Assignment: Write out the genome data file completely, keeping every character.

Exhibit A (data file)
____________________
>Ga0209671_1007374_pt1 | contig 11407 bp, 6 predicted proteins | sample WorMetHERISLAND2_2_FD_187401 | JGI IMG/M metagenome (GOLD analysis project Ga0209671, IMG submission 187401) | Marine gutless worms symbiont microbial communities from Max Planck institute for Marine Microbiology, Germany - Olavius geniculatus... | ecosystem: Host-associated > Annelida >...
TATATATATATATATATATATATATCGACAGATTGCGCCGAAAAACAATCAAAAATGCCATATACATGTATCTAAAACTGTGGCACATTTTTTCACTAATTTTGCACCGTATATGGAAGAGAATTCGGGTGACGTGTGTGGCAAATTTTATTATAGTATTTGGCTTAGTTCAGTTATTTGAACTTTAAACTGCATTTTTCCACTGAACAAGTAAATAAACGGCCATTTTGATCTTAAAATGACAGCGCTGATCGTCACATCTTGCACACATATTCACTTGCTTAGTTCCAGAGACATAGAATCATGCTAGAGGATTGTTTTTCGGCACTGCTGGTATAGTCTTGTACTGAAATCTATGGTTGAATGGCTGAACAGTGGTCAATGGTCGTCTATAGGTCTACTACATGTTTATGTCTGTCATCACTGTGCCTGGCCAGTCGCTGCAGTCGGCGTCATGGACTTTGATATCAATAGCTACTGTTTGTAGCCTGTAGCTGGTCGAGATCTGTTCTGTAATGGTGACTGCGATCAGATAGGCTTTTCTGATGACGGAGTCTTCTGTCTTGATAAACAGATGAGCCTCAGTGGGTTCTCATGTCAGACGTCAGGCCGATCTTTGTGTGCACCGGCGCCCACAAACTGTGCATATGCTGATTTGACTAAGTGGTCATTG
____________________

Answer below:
>Ga0209671_1007374_pt1 | contig 11407 bp, 6 predicted proteins | sample WorMetHERISLAND2_2_FD_187401 | JGI IMG/M metagenome (GOLD analysis project Ga0209671, IMG submission 187401) | Marine gutless worms symbiont microbial communities from Max Planck institute for Marine Microbiology, Germany - Olavius geniculatus... | ecosystem: Host-associated > Annelida >...
TATATATATATATATATATATATATCGACAGATTGCGCCGAAAAACAATCAAAAATGCCATATACATGTATCTAAAACTGTGGCACATTTTTTCACTAATTTTGCACCGTATATGGAAGAGAATTCGGGTGACGTGTGTGGCAAATTTTATTATAGTATTTGGCTTAGTTCAGTTATTTGAACTTTAAACTGCATTTTTCCACTGAACAAGTAAATAAACGGCCATTTTGATCTTAAAATGACAGCGCTGATCGTCACATCTTGCACACATATTCACTTGCTTAGTTCCAGAGACATAGAATCATGCTAGAGGATTGTTTTTCGGCACTGCTGGTATAGTCTTGTACTGAAATCTATGGTTGAATGGCTGAACAGTGGTCAATGGTCGTCTATAGGTCTACTACATGTTTATGTCTGTCATCACTGTGCCTGGCCAGTCGCTGCAGTCGGCGTCATGGACTTTGATATCAATAGCTACTGTTTGTAGCCTGTAGCTGGTCGAGATCTGTTCTGTAATGGTGACTGCGATCAGATAGGCTTTTCTGATGACGGAGTCTTCTGTCTTGATAAACAGATGAGCCTCAGTGGGTTCTCATGTCAGACGTCAGGCCGATCTTTGTGTGCACCGGCGCCCACAAACTGTGCATATGCTGATTTGACTAAGTGGTCATTG